On Fri, Feb 24, 2012 at 09:57:57PM +0100, Charlie Clark wrote:
> Am 24.02.2012, 09:47 Uhr, schrieb Miano Njoka <mianonj...@gmail.com>:
> >While it is not essential, it is necessary in some cases where the
> >finished document will be read from disk or is used by other
> >applications eg. Deliverance[http://packages.python.org/Deliverance/].
> >In fact w3c's HTML validator throws a warning that one should declare
> >the character encoding in the document itself if it is missing.
> This is actually what the validator says:
> """
> No character encoding information was found within the document,
> either in an HTML meta element or an XML declaration. It is often
> recommended to declare the character encoding in the document
> itself, especially if there is a chance that the document will be
> read from or saved to disk, CD, etc.
> """
> As ZPT produces XHTML the proper place for any encoding declaration
> is in the XML declaration, defaulting to UTF-8, which should throw a
> validation error if incorrect.

A strong -1 for zope.pagetemplate adding <?xml ... ?> declarations

> Like much of the HTML standard the
> meta tags were never really thought through and, because invisible
> to the user, all too often copied mindlessly from one project to
> another: I have customers today with completely invalid and
> misleading meta tags of which they and the rest of the world is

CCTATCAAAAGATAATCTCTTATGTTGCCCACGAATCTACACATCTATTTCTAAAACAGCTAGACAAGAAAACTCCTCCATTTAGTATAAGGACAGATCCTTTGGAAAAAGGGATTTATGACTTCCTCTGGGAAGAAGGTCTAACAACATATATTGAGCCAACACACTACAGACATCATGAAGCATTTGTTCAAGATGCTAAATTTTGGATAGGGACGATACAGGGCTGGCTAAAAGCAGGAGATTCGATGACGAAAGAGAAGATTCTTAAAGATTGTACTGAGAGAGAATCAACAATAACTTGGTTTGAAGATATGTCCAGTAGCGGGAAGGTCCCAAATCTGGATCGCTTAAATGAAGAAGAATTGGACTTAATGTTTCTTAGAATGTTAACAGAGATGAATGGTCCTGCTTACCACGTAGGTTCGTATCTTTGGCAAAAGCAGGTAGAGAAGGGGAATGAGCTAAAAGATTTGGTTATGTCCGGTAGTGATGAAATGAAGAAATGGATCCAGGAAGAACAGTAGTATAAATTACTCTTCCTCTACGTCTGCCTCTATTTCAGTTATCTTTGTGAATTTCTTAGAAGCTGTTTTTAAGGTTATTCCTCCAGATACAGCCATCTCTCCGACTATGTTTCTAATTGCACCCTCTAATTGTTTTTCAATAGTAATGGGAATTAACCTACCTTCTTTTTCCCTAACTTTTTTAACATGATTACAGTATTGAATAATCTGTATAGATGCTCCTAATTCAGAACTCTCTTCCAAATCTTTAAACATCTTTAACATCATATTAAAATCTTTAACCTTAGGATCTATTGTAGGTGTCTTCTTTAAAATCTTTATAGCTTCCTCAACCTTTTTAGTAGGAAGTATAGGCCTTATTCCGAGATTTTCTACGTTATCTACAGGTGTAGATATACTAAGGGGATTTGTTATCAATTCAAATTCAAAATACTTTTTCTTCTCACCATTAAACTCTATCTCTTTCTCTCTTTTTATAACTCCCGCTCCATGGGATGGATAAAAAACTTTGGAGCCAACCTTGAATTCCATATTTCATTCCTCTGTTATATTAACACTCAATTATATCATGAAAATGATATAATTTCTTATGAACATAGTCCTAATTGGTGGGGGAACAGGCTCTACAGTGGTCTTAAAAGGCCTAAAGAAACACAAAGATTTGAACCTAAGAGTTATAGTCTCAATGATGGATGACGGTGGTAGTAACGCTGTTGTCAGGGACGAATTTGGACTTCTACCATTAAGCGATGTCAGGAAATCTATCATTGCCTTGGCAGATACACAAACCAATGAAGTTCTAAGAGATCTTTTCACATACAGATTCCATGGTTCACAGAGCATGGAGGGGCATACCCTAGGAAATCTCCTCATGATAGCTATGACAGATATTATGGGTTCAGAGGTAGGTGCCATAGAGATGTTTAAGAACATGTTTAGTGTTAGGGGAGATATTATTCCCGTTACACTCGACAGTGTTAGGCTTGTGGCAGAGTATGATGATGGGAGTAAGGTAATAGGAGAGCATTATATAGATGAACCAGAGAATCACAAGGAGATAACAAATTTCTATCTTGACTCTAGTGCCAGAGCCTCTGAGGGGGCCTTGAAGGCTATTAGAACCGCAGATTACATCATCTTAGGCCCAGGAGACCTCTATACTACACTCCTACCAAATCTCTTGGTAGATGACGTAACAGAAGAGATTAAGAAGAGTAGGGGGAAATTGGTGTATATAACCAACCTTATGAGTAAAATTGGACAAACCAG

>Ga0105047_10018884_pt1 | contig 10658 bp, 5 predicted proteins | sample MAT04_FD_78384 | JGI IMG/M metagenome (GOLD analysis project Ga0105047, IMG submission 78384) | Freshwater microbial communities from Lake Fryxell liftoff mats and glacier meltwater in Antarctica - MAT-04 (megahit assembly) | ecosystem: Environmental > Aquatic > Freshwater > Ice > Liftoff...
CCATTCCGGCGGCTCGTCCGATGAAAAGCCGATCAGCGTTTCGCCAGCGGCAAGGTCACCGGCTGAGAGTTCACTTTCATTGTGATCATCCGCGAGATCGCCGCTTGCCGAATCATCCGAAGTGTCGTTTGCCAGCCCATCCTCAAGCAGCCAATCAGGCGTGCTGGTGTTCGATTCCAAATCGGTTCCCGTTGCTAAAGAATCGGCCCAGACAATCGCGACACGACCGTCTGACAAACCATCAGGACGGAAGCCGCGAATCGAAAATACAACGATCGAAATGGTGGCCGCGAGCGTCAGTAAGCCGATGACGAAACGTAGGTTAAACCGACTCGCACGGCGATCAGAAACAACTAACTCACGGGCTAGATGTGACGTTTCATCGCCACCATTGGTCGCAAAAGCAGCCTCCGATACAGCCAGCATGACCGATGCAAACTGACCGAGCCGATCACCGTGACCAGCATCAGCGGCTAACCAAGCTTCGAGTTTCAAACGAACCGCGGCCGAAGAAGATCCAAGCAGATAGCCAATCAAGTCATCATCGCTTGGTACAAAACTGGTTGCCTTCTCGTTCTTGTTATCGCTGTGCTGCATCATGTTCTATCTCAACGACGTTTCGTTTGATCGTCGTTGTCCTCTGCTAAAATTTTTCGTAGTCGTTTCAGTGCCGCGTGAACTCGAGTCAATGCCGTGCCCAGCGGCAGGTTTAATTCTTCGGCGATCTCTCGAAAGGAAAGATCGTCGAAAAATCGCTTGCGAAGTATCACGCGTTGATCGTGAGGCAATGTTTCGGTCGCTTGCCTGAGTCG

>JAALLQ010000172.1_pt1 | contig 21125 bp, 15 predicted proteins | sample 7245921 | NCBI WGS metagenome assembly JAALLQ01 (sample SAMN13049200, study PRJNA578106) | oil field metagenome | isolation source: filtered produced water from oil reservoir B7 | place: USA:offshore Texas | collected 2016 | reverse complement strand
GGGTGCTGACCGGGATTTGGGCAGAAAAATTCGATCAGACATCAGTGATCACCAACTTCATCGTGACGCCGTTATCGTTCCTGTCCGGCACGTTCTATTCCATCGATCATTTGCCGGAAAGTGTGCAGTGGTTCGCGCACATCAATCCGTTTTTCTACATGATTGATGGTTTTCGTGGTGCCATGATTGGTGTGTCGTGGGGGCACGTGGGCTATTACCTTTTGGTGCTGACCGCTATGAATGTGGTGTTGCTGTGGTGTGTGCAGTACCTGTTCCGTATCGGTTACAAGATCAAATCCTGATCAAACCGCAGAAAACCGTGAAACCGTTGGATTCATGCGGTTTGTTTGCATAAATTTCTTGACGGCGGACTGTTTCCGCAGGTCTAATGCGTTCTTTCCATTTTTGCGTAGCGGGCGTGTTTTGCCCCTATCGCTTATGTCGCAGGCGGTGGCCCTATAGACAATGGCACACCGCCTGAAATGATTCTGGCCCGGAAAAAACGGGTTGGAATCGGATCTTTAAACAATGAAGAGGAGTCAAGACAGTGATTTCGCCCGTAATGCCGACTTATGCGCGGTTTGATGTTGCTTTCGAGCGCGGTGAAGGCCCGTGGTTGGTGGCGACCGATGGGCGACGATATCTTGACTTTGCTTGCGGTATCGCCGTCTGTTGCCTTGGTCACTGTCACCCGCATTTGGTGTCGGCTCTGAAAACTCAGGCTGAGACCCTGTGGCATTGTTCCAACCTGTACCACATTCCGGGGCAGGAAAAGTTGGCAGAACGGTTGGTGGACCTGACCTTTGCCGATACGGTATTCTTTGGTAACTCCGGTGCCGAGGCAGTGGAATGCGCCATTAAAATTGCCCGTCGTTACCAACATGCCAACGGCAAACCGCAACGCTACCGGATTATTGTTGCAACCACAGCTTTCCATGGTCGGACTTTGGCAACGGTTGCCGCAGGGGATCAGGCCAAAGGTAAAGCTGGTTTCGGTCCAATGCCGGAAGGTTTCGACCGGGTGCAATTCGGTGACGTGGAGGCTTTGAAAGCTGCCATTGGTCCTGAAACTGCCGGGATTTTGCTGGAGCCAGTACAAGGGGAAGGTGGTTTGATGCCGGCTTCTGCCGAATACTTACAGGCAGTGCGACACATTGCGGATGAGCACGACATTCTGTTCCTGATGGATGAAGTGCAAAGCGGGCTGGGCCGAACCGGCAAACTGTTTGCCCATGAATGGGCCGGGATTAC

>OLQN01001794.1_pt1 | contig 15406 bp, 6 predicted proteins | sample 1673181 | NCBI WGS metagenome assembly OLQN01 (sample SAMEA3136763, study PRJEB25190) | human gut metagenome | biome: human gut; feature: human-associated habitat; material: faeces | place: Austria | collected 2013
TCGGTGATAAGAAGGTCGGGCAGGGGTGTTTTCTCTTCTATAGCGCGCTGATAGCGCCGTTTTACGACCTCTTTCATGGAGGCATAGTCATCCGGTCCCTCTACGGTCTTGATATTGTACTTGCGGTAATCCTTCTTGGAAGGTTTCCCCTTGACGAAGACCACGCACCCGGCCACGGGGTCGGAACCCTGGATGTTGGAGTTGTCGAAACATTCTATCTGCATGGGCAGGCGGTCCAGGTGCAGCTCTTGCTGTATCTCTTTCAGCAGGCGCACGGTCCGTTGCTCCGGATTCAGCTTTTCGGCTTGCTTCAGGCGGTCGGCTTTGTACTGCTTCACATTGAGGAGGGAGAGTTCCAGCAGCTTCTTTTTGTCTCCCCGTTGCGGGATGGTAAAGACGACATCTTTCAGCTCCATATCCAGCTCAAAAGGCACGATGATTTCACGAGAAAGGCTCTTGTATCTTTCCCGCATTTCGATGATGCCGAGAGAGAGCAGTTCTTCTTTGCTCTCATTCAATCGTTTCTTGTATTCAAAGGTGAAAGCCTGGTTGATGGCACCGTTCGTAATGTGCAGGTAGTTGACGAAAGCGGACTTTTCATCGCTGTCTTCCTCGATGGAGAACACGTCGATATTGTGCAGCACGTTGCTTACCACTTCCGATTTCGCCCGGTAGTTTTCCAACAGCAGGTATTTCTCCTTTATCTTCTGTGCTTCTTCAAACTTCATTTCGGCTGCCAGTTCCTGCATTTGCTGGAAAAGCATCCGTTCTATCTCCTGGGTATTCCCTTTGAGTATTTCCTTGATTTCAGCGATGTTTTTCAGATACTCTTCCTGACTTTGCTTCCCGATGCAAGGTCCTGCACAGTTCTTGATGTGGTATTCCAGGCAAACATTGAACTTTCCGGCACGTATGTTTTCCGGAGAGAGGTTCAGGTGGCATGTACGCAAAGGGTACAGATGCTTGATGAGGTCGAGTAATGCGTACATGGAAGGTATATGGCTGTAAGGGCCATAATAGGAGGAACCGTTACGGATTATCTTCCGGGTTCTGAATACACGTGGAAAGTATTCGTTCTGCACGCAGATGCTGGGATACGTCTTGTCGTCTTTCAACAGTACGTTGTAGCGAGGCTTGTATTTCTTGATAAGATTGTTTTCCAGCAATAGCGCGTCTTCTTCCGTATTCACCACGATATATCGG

> blissfully unware. And as a result browsers - the main consumers of
> the format were made fault tolerant - after all the user often had
> no idea what was causing the problem or how to rectify it. I have
> seen many examples of the server saying one think and the meta
> something else entirely. I think nearly all browsers believe what
> the server says over what's in the meta tag.

The HTML spec requires that:

  "To sum up, conforming user agents must observe the following
   priorities when determining a document's character encoding (from
   highest priority to lowest):

    1. An HTTP "charset" parameter in a "Content-Type" field.
    2. A META declaration with "http-equiv" set to "Content-Type" and a
       value set for "charset".
    3. The charset attribute set on an element that designates an
       external resource."

            -- http://www.w3.org/TR/html4/charset.html#h-5.2.2

(Aside: The rationale for this ordering, IIRC, is that it allows HTTP
servers to do on-the-fly charset conversion from one 8-bit charset to a
different one, without having to parse HTML and modify the charset name
in the <meta> declaration.)

> According to MAMA, which was instrumental in developing HTML 5 based
> on what has actually been written, the charset was set in the
> http-headersover 99 % of the time. Unfortunately, it doesn't contain
> any stats on discrepancies between the http-header and the meta.
> http://dev.opera.com/articles/view/mama
> While there is apparently a possible security risk when not
> declaring the charset I think the Pythonic principle of "there
> should be preferably one obvious way to do something" should apply
> when within Zope trying to decide the charset of a file and that
> should be well documented. I'd suggest keeping the stripping but
> implementing a more rigorous approach such as you suggest.

I'm not a big fan of the stripping.

Consider people using wget to mirror websites (or some equivalent way --
hitting Save As in a browser and selecting "Web Page (original)" instead
of "Web Page (complete)").  The Content-Type header is not going to be
saved on disk.

Why should zope.pagetemplate forbid programmers from duplicating the
charset information in the <meta> element, at least as long as that
information is correct (i.e. matches the content type)?

Marius Gedminas
http://pov.lt/ -- Zope 3/BlueBream consulting and development

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